Psychoanalysis and the Unconscious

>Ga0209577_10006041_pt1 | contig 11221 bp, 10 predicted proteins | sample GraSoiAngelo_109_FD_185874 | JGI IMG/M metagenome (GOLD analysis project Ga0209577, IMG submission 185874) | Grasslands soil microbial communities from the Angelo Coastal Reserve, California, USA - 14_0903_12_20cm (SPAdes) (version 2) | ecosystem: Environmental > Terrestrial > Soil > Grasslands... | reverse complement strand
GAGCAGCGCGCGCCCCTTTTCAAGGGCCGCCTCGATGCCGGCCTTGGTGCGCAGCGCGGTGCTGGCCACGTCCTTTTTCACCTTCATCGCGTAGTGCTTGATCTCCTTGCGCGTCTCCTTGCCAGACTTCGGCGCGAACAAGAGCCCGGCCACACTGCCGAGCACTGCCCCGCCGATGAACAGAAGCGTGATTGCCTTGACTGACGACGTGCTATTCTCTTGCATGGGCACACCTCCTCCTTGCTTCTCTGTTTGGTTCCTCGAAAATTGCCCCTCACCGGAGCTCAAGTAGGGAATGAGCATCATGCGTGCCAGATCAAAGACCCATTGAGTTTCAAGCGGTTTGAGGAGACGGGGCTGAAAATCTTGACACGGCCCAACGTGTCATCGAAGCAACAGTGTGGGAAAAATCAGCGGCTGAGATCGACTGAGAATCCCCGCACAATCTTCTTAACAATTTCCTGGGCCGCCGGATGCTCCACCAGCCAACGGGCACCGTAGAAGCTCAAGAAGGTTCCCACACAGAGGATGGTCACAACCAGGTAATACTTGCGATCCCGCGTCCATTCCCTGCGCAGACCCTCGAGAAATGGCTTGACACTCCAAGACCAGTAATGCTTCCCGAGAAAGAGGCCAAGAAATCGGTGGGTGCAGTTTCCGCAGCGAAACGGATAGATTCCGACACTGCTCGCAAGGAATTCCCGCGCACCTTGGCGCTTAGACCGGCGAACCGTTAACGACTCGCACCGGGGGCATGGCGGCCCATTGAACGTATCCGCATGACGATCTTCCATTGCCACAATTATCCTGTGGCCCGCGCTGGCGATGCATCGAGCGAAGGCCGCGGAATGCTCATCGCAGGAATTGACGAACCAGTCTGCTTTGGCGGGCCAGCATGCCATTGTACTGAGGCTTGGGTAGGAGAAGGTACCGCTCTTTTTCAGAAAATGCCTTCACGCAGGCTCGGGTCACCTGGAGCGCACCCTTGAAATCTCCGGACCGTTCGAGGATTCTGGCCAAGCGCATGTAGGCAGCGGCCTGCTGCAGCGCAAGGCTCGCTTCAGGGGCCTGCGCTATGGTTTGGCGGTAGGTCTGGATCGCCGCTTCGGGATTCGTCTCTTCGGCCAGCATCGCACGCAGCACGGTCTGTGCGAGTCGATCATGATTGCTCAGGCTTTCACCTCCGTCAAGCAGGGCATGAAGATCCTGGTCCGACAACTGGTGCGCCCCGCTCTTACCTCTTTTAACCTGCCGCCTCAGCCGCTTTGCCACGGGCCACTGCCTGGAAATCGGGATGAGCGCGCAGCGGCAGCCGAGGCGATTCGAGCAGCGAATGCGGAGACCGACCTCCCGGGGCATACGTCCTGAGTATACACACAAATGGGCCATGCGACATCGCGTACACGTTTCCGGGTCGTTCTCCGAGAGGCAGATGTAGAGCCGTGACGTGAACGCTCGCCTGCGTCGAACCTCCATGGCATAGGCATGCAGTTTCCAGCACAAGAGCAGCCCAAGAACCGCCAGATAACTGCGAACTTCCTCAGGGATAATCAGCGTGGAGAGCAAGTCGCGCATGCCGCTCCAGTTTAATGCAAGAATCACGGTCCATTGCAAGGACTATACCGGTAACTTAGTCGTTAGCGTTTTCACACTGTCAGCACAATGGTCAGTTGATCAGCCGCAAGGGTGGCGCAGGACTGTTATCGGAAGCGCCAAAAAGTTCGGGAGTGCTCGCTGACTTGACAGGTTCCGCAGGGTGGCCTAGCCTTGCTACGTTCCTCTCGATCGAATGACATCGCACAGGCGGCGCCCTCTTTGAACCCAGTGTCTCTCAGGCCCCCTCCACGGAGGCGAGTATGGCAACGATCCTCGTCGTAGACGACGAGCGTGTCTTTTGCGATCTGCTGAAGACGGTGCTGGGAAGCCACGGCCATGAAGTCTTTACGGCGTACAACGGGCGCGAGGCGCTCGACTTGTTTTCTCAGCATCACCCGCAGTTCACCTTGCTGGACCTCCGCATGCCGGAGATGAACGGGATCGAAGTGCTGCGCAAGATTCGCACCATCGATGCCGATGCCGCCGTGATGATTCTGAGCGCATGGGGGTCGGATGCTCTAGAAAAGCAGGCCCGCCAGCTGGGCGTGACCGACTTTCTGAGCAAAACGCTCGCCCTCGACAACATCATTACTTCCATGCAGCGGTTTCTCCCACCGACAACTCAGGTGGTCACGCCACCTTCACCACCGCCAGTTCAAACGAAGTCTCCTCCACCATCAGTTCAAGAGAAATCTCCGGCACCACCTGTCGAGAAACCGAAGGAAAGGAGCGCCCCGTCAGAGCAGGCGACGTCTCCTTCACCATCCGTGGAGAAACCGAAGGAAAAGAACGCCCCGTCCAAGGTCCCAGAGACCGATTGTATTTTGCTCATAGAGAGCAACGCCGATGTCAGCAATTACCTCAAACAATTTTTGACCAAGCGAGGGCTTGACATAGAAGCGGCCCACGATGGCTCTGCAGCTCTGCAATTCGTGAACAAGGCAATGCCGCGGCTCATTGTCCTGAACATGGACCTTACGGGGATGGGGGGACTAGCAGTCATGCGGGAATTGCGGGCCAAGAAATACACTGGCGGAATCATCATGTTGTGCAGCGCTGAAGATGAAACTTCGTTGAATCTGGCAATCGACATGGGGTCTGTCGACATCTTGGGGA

This may be a banal question for those who know the history of psychoanalysis well, but it would seem to me a helpful, if simple, pedagogical approach to testing out different figures is which Freud they read (duh–the point is coming). On the one hand, you have the Freudians of the Ich ohne Sinn, that is the Id as postulated as senseless, and therefore timeless, spaceless, etc. In short, you have the precursors to Kristeva’s semiotic. Then, on the other hand, there’s Zizek and Lacan, in which case, the unconscious is not without its superego, and therefore with an ordered structure. The reason I raise this is trying to answer students questions on how we move from a Freud who seems to ascribe such anarchy to the Id and then we get an approach in Zizek, for example, in which every pathology (and non-pathology for that matter) operates according to a certain logic. In other words: the point is to work out just how that logic operates (double displacement, not single displacement) and locate it within a given “reality” (not Real). This gives rise, it seems to me, to two different pop psychology reactions one sees, for example, in reaction to the shootings in Texas yesterday (this is, though, for sake of simplicity, not that this would ever carry water as any real psychoanalytic reading): the act was senseless and attempts to rationalize it in some way obfuscates the truly otherness of each singular psychobiography and the void at its heart. On the other hand, one sees another reaction looking to place the shooter’s displacements of certain fantasies within a given logic (again, oversimplifying to the extreme) that is in the end explainable. And thus, we could simply say that there are the Enlightenment and postmodernist branches of psychoanalysis in a thumb-nail way.